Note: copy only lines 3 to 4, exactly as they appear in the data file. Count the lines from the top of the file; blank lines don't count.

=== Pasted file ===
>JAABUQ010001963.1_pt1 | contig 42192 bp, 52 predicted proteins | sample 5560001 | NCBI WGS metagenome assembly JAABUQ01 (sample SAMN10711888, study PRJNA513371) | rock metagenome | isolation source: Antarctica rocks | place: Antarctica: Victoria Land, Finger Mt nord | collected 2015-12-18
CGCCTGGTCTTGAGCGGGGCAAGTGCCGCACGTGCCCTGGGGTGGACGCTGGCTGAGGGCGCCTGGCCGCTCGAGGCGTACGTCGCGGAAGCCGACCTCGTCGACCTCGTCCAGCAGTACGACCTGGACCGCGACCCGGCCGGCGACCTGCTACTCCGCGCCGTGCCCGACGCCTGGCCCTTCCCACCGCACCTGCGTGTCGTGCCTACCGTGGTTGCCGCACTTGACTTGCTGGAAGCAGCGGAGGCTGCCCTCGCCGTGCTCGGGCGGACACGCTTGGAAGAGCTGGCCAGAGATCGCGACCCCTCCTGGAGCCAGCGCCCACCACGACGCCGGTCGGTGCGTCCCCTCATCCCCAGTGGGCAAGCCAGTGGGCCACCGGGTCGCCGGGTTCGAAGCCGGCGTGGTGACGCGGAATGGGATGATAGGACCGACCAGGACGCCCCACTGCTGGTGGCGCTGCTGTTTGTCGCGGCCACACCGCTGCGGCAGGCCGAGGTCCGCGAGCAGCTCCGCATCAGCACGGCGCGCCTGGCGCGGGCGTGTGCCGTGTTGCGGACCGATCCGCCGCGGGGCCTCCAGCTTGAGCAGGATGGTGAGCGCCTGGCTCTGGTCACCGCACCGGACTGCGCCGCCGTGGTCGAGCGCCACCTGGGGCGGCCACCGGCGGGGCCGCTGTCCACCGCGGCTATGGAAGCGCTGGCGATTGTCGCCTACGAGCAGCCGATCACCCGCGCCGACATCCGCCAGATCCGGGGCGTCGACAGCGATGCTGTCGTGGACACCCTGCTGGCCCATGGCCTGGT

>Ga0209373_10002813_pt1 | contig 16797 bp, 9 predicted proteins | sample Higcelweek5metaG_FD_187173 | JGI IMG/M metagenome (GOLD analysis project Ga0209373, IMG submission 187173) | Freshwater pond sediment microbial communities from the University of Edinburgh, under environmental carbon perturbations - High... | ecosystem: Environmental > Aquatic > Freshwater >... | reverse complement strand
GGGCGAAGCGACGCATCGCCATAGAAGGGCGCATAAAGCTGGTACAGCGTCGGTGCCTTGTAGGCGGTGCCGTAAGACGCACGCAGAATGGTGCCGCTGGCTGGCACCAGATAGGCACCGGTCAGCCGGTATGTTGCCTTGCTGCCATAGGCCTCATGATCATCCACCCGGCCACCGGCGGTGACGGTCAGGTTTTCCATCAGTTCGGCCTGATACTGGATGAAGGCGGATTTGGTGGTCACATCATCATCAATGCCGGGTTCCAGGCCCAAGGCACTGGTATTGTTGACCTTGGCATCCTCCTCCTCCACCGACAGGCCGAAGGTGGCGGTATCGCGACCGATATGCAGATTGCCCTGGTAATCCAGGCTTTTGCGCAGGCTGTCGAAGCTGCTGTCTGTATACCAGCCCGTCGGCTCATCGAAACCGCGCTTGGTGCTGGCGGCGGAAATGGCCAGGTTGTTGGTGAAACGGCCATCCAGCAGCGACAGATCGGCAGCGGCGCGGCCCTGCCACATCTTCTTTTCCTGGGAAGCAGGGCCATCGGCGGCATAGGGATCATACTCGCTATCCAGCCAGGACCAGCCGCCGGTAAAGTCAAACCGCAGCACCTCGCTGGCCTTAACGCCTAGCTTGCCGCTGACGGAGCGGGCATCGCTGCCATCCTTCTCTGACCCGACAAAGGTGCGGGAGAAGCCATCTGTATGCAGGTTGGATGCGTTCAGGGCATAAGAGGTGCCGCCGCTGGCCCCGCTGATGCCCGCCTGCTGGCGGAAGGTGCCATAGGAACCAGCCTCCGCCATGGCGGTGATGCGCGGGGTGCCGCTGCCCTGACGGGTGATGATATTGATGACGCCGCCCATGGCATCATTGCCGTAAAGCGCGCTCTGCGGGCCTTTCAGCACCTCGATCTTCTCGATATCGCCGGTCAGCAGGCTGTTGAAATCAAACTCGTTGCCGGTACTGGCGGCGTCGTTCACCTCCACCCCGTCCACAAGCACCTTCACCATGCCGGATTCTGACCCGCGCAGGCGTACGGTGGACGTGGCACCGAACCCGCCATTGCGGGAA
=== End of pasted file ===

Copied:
>Ga0209373_10002813_pt1 | contig 16797 bp, 9 predicted proteins | sample Higcelweek5metaG_FD_187173 | JGI IMG/M metagenome (GOLD analysis project Ga0209373, IMG submission 187173) | Freshwater pond sediment microbial communities from the University of Edinburgh, under environmental carbon perturbations - High... | ecosystem: Environmental > Aquatic > Freshwater >... | reverse complement strand
GGGCGAAGCGACGCATCGCCATAGAAGGGCGCATAAAGCTGGTACAGCGTCGGTGCCTTGTAGGCGGTGCCGTAAGACGCACGCAGAATGGTGCCGCTGGCTGGCACCAGATAGGCACCGGTCAGCCGGTATGTTGCCTTGCTGCCATAGGCCTCATGATCATCCACCCGGCCACCGGCGGTGACGGTCAGGTTTTCCATCAGTTCGGCCTGATACTGGATGAAGGCGGATTTGGTGGTCACATCATCATCAATGCCGGGTTCCAGGCCCAAGGCACTGGTATTGTTGACCTTGGCATCCTCCTCCTCCACCGACAGGCCGAAGGTGGCGGTATCGCGACCGATATGCAGATTGCCCTGGTAATCCAGGCTTTTGCGCAGGCTGTCGAAGCTGCTGTCTGTATACCAGCCCGTCGGCTCATCGAAACCGCGCTTGGTGCTGGCGGCGGAAATGGCCAGGTTGTTGGTGAAACGGCCATCCAGCAGCGACAGATCGGCAGCGGCGCGGCCCTGCCACATCTTCTTTTCCTGGGAAGCAGGGCCATCGGCGGCATAGGGATCATACTCGCTATCCAGCCAGGACCAGCCGCCGGTAAAGTCAAACCGCAGCACCTCGCTGGCCTTAACGCCTAGCTTGCCGCTGACGGAGCGGGCATCGCTGCCATCCTTCTCTGACCCGACAAAGGTGCGGGAGAAGCCATCTGTATGCAGGTTGGATGCGTTCAGGGCATAAGAGGTGCCGCCGCTGGCCCCGCTGATGCCCGCCTGCTGGCGGAAGGTGCCATAGGAACCAGCCTCCGCCATGGCGGTGATGCGCGGGGTGCCGCTGCCCTGACGGGTGATGATATTGATGACGCCGCCCATGGCATCATTGCCGTAAAGCGCGCTCTGCGGGCCTTTCAGCACCTCGATCTTCTCGATATCGCCGGTCAGCAGGCTGTTGAAATCAAACTCGTTGCCGGTACTGGCGGCGTCGTTCACCTCCACCCCGTCCACAAGCACCTTCACCATGCCGGATTCTGACCCGCGCAGGCGTACGGTGGACGTGGCACCGAACCCGCCATTGCGGGAA